When hospital workers and physicians first started being immunized with the Pfizer vaccine two weeks ago, many posted photos on Facebook and Instagram. I thought that was good to show that they believed in the safety and efficacy of the vaccine and to encourage their patients to get vaccinated when the vaccines were available. I posted a photo on this blog for that very reason. But before I go any further, here is the plan developed by the Texas Department of State Health Services:
What’s Next with the COVID‑19 Vaccine in Texas
Texas continues to receive doses of the Pfizer and Moderna COVID-19 vaccines, and is distributing statewide to hospitals, pharmacies, local health departments, freestanding ERs and other clinics.
Who’s getting the vaccine first?
Front-line healthcare workers and residents of long-term care facilities are the first Texans to receive the vaccine, starting December 14. They are considered Phase 1A.
Who’s getting the vaccine next and when?
Phase 1B vaccine recipients will likely be able to get the vaccine starting in January 2021. These include people 65 years of age and older, and people over age 16 with at least one chronic medical condition that puts them at greater risk.
I’m working with HEB pharmacy as directed by the Bexar County Medical Society to get my employees immunized with the second approved vaccine, Moderna. Unlike other physician offices, we never closed at the onset of the pandemic. We quickly came up with a plan that utilized changes in scheduling, physical barriers and the use of PPE (personal protective equipment) to mitigate the risk to patients and staff during office visits. I received several photographs of individuals who were not medical personnel getting their injections at the pharmacy. I must say I found this annoying that they received it while my employees are still waiting. I could have predicted that people would find a way to cut to the front of the line. Americans are not great at standing in lines. Some even employ people to keep their place in lines for desirable events. But the vaccinees then posted their photos online. I may be wrong, but I don’t think their intent was to show that they endorsed the safety and efficacy of the Moderna vaccine. Rather, I think they wanted to show that they received it before you did. I am afraid that we will see in the days, weeks and months to come, a new harmful social phenomenon on social media, FOMOV. Fear of Missing Out on Vaccines. This pandemic will continue to bring out the best and the worst in people.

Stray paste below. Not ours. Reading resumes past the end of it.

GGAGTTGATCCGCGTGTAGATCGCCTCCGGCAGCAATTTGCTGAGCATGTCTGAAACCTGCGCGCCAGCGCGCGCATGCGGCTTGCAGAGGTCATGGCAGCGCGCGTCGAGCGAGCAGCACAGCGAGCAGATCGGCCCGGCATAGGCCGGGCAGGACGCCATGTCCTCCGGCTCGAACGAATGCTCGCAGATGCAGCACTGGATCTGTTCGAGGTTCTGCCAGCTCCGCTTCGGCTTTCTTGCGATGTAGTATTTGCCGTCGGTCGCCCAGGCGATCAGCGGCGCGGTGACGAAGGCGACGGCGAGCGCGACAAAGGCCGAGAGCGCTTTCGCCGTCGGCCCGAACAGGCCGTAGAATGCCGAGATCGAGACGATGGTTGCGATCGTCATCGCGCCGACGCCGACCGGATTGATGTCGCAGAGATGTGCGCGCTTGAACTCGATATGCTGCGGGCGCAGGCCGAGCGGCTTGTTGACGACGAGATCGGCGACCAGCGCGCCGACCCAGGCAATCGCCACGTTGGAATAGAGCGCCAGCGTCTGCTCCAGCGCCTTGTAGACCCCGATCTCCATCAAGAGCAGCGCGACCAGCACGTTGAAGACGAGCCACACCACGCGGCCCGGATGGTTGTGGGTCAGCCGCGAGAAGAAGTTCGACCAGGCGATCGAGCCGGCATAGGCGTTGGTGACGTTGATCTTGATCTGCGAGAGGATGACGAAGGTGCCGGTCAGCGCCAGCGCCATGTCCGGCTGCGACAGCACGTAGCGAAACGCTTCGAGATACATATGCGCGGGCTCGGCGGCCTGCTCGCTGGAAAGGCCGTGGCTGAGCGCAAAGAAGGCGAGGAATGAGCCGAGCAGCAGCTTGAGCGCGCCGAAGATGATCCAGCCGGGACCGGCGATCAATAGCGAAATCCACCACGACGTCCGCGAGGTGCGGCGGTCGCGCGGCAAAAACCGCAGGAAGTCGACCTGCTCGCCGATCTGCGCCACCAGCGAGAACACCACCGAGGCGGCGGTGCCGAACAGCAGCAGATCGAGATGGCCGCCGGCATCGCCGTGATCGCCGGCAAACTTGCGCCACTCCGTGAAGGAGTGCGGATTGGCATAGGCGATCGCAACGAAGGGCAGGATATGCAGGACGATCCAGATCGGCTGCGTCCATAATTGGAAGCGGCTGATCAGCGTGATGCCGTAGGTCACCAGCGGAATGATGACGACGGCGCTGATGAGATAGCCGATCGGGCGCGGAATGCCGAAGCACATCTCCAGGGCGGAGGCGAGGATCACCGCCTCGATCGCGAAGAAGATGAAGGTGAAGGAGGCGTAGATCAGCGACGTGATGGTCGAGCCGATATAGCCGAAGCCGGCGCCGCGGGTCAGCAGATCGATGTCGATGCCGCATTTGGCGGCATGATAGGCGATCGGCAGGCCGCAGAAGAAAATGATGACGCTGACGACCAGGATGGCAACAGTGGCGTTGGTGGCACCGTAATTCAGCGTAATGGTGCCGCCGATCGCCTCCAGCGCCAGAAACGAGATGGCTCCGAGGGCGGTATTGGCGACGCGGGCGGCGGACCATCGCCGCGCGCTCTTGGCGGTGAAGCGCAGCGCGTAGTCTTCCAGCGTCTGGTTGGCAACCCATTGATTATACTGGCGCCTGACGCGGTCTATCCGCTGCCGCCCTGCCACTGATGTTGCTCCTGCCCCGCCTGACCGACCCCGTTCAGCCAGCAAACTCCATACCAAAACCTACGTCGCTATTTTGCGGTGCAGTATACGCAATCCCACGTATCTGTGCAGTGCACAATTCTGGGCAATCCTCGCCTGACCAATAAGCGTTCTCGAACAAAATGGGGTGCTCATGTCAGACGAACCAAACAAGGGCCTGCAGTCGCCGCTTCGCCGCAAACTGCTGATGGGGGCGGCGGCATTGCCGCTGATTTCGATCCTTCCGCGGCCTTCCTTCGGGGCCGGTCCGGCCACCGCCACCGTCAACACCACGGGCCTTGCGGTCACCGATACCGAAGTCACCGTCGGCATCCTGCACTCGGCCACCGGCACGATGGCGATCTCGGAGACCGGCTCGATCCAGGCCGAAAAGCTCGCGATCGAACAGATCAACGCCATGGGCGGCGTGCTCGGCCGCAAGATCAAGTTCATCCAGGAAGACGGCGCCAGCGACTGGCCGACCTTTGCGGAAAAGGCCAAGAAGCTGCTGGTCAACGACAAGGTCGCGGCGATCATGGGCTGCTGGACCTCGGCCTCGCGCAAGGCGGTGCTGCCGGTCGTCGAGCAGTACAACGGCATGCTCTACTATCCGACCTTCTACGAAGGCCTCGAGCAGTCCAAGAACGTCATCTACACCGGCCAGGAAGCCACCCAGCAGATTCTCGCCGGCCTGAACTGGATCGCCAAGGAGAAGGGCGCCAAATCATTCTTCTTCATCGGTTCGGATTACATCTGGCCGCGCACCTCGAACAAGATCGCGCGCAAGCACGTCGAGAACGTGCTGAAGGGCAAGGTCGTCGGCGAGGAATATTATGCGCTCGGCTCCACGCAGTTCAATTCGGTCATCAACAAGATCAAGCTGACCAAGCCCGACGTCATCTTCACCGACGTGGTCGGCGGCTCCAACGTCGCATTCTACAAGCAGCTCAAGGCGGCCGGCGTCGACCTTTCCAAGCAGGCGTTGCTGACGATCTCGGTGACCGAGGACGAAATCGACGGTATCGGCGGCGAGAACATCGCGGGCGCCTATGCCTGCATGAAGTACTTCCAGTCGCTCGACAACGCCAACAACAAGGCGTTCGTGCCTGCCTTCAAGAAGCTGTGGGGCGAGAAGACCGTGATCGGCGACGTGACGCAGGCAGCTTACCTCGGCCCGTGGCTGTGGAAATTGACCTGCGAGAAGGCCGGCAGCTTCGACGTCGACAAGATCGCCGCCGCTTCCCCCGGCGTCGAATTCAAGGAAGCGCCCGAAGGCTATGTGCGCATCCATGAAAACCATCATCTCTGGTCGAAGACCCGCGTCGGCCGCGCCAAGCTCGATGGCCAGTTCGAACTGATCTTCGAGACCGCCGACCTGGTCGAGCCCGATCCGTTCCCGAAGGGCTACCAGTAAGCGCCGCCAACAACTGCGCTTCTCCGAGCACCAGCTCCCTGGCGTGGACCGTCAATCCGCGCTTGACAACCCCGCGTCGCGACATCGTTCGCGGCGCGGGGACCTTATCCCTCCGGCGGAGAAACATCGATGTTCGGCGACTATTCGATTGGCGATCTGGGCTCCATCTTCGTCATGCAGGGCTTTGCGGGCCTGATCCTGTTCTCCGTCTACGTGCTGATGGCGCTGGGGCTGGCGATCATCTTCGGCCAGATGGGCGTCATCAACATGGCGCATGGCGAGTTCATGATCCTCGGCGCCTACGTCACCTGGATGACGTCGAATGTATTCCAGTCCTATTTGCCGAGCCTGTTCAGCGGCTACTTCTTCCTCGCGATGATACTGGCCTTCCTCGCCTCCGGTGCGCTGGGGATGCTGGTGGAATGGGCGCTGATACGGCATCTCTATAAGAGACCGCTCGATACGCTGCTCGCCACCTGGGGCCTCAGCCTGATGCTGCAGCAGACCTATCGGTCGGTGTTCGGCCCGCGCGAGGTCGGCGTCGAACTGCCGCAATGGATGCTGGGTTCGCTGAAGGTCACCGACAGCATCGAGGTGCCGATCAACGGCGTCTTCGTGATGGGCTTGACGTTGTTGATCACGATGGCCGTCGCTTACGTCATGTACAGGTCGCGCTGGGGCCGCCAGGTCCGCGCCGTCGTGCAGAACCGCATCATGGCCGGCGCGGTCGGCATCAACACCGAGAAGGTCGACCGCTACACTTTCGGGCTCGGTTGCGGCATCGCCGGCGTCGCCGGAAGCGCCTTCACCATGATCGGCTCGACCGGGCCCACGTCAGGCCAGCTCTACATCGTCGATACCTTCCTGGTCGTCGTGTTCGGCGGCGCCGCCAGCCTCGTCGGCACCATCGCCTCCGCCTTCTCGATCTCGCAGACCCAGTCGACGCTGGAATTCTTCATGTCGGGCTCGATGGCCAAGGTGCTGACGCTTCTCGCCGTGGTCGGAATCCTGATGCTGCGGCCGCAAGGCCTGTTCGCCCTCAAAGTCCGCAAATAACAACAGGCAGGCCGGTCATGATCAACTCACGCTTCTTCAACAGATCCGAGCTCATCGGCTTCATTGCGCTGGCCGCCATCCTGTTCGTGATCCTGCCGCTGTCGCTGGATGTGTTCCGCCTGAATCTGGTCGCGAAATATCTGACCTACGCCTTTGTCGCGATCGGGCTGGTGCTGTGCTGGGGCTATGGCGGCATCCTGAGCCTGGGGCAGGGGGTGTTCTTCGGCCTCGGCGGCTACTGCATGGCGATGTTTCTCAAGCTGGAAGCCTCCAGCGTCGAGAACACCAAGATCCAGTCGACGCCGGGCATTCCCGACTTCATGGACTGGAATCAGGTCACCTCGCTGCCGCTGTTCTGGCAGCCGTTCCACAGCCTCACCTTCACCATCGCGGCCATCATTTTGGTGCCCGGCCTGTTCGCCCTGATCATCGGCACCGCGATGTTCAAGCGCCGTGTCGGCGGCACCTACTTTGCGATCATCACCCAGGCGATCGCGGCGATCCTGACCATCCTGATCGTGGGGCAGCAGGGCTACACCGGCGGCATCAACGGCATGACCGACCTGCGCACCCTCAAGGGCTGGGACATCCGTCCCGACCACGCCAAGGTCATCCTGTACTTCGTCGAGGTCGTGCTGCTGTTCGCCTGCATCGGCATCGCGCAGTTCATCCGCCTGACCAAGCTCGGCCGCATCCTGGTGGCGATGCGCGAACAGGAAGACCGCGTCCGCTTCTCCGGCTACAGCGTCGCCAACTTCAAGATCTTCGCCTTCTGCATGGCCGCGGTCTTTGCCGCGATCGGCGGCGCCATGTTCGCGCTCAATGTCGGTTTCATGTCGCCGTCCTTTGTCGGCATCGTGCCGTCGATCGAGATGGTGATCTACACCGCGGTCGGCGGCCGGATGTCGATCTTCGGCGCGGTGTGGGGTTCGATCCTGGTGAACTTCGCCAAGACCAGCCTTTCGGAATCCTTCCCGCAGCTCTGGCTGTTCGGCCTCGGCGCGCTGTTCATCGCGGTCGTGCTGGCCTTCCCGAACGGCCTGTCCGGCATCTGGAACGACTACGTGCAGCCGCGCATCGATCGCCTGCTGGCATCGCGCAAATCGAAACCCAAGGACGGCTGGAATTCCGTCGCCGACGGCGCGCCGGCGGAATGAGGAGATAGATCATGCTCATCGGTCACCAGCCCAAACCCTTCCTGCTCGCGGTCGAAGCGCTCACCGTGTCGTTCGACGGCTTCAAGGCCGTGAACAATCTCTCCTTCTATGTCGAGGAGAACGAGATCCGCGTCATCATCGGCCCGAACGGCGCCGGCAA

My advice is if you have the good fortune on the basis of your connections to get immunized before healthcare workers and residents of long term facilities that you have the good sense and taste to sit on your hands and don’t post your photograph on social media.